Ankara believes that the commitment to and maintenance of the Joint Comprehensive Plan of Action (JCPOA) will contribute to international peace and stability, President Recep Tayyip Erdoğan said yesterday during a joint press conference with Iranian President Hassan Rouhani. In reference to previous reports by the International Atomic Energy Agency (IAEA) in which the organization repeatedly confirmed that Iran complies with the limits set by the JCPOA, also known as the Iran nuclear deal, Erdoğan stressed that Turkey does find the U.S. withdrawal from the plan the right move for international stability.
The Turkish and Iranian presidents ahead of the joint conference attended the 5th Meeting of the Turkey-Iran High Level Cooperation Council, where they discussed bilateral relations, and regional and international developments.
"We are supporting diplomatic methods of negotiations to settle the issues," Erdoğan said and continued, "The U.S. sanctions on Iran jeopardize the regional security and stability, and Turkey does not provide any support for the sanctions regime."
The president emphatically stated Turkey and Iran are prepared to take any measures to minimize the negative impacts of the U.S. sanctions on the bilateral trade between the two countries.
"We will continue to be in solidarity with brotherly Iran at a time when pressure on Iran mounts which we find unjust," Erdoğan added.
Speaking later in the day at the Turkey-Iran Business Forum, Erdoğan reiterated that Turkey disapproves of the U.S. sanctions on Iran and these sanctions will not impede Turkey's trade with its neighbor.
At the meetings held within the framework of the 5th High-Level Cooperation Council, the two countries have devised plans and steps to be taken to minimize the impact of the sanctions, the president announced.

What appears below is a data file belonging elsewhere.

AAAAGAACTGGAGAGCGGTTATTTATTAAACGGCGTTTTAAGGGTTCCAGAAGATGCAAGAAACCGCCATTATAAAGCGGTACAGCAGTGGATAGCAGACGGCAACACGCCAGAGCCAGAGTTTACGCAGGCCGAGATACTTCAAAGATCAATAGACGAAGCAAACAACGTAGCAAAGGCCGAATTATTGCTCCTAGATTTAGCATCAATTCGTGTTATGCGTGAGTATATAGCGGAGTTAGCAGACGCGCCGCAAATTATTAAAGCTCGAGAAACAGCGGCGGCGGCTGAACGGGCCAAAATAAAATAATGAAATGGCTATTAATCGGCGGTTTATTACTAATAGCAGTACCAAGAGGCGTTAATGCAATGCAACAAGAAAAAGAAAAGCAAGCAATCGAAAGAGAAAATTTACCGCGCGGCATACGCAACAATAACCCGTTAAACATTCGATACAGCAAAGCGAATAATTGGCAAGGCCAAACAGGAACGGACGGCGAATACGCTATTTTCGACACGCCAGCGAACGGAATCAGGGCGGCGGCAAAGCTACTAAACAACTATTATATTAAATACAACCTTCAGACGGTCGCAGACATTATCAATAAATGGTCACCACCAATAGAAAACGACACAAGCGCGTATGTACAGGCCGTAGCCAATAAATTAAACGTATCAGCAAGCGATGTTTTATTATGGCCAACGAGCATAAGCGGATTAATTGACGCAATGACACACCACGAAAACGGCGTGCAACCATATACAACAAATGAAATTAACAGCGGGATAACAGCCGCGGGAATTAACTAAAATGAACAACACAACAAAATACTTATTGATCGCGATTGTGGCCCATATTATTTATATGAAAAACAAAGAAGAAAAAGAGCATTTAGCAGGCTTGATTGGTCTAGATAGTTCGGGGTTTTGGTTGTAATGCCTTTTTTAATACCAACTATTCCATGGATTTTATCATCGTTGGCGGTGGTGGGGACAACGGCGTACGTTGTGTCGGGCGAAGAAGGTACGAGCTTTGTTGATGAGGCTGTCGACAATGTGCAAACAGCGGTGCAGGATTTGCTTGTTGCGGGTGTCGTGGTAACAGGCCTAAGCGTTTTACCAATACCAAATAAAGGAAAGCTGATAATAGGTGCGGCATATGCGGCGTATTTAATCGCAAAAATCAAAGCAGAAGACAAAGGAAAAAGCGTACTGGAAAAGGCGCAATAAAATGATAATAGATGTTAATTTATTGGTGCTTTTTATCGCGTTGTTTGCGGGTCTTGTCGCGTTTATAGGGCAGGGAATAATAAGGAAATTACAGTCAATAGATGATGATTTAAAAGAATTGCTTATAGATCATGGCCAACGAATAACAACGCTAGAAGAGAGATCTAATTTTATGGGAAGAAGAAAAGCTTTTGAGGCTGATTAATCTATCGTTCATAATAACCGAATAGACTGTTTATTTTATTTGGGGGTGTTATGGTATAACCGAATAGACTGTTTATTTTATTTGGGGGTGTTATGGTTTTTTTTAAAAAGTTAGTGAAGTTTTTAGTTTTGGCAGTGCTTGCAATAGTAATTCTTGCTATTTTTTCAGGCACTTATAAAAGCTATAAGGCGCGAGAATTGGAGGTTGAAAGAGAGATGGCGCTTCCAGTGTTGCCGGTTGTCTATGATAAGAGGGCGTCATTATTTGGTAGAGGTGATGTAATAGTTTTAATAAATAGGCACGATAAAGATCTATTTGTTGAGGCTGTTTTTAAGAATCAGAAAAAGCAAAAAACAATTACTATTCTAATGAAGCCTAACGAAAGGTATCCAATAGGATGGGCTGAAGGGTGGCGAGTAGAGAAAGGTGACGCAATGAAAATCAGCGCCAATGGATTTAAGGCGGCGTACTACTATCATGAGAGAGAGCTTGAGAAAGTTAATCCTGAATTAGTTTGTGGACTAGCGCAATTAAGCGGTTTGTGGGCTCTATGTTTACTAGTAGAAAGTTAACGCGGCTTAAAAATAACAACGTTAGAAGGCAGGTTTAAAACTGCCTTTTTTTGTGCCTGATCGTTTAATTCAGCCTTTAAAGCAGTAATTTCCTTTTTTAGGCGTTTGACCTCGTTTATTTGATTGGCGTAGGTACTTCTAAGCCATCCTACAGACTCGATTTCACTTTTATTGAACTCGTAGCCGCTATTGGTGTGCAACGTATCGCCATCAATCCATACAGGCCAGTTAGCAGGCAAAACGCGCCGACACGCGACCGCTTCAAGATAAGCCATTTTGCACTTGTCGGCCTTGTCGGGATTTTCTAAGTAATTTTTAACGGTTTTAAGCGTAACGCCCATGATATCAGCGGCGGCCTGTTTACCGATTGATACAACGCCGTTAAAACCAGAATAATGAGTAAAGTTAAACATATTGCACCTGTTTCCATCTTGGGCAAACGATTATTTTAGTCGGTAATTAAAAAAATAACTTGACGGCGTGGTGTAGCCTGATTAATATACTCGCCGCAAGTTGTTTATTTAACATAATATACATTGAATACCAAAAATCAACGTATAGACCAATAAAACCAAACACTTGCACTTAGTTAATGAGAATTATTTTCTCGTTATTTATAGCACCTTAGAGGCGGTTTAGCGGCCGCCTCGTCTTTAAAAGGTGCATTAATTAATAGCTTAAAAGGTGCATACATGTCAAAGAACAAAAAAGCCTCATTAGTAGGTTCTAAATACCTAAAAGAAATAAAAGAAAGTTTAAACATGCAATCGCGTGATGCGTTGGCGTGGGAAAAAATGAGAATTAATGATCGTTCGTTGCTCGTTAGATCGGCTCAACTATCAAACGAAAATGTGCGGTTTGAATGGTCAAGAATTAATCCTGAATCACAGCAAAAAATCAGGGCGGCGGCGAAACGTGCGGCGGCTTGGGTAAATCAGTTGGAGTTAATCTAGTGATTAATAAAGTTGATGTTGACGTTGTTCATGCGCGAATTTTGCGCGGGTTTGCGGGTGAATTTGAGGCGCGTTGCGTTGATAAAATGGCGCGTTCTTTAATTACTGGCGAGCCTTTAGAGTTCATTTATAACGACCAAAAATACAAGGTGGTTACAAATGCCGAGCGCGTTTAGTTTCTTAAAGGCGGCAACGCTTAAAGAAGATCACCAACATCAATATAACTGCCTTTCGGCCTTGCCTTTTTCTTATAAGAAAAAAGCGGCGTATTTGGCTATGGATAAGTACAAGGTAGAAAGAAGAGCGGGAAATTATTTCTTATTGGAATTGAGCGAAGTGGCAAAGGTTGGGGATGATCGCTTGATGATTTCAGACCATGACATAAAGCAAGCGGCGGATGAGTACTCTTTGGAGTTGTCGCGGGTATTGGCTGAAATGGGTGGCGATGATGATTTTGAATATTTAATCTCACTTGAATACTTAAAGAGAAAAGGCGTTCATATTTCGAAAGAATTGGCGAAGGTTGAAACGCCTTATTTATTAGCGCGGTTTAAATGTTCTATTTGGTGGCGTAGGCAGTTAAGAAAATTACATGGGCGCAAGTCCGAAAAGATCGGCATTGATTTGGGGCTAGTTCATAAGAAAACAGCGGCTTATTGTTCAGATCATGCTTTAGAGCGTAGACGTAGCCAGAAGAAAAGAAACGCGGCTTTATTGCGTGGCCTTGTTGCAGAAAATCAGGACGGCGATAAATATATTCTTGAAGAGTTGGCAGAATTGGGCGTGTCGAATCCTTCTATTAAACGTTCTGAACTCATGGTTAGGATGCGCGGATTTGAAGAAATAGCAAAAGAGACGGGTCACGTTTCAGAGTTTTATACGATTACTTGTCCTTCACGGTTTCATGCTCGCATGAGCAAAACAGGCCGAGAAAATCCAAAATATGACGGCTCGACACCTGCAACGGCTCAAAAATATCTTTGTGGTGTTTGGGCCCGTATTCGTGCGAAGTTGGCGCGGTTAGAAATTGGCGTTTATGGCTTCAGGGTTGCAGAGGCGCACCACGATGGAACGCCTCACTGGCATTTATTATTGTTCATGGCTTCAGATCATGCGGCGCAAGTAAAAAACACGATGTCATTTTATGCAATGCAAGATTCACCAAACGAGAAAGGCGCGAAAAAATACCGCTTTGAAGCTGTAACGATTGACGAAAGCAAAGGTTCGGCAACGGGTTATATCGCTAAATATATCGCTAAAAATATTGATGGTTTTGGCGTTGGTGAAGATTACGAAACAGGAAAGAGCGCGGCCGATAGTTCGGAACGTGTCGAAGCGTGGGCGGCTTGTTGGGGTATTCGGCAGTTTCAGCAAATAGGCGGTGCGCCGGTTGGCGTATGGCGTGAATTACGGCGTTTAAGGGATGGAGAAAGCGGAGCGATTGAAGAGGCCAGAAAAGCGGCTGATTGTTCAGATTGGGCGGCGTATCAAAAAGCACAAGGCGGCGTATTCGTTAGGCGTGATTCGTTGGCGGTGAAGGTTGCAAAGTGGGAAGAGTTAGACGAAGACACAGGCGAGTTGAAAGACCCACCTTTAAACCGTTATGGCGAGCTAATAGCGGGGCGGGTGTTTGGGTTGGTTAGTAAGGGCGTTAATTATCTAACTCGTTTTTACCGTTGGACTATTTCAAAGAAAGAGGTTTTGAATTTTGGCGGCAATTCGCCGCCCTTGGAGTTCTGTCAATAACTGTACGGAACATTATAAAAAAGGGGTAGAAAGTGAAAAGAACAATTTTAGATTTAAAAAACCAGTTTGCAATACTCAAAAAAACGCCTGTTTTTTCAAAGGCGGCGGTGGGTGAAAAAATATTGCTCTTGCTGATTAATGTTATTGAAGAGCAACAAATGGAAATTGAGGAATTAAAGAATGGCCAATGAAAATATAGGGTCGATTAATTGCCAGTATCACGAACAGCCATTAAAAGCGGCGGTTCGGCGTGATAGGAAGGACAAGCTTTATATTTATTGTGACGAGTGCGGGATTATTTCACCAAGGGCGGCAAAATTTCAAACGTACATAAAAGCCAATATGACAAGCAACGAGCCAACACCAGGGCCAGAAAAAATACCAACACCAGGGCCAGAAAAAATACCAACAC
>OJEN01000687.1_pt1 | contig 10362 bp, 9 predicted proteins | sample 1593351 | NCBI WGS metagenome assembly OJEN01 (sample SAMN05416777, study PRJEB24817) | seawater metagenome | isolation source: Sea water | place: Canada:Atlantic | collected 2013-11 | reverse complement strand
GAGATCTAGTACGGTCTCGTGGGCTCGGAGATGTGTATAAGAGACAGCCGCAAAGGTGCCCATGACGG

"I believe that we will reap the benefits of our constructive policies and turn the sanctions into opportunities for our countries," Erdoğan said at the forum. This cooperation against unilateral sanctions will be the best reply to the isolating policies toward regional countries, he added.
The president also stressed that Turkish companies have significant investments in the country. "The companies of a great number of countries announcing that they will not comply with the sanctions canceled their investment projects in Iran even before the sanctions took effect. But Turkish firms continue to operate in Iran," he said. Some 77 Turkish firms have so far invested around $1.5 billion in Iran, the president noted.
Citing the bilateral trade volume between Turkey and Iran, Erdoğan stressed that the goal is to reach $30 billion. The trade volume between the two neighbors stood around $10.7 billion in 2017 and in 2012, it reached its highest point with $22 billion. During the period of January to October, the bilateral trade volume was recorded at $8 billion.
Erdoğan stressed that the current figures of bilateral trade do not reflect the potential. Formerly exceeding the $20 billion limit shows that both countries are capable of expanding the trade volume, the president said.
With a view to raising bilateral trade volume between Ankara and Tehran, the two countries signed a preferential trade agreement in 2015, and the two sides have been working to expand the scope of the deal and improve its utilization.
During his speech at the forum, Erdoğan stressed that Rouhani's meeting will hopefully be a milestone for the preferential trade agreement as the two leaders are committed to expediting the process. Meanwhile, Rouhani thanked Erdogan for his support against the "unilateral and illegal" sanctions imposed by Washington.
The leaders agreed on continuous cooperation in the areas of industry, transportation, energy, tourism and culture, Rouhani said.
After the withdrawal of the U.S. from the nuclear deal, which implemented in January 2016 when P5+1 countries – the U.S., the U.K., France, China, Russia and Germany – along with the EU agreed to relieve sanctions imposed on Iran on the condition that the country curb its nuclear capacity. The first round of the sanctions, prohibiting the Iranian government from buying U.S. dollars, conducting trade transactions in gold and other valuable metals or investing in Iranian debt, came into effect on Aug. 6.
A second phase of sanctions – targeting Iran's energy sector – took effect on Nov. 5, although Washington granted a 180-day reprieve to the eight-largest buyers of Iranian oil, including Turkey.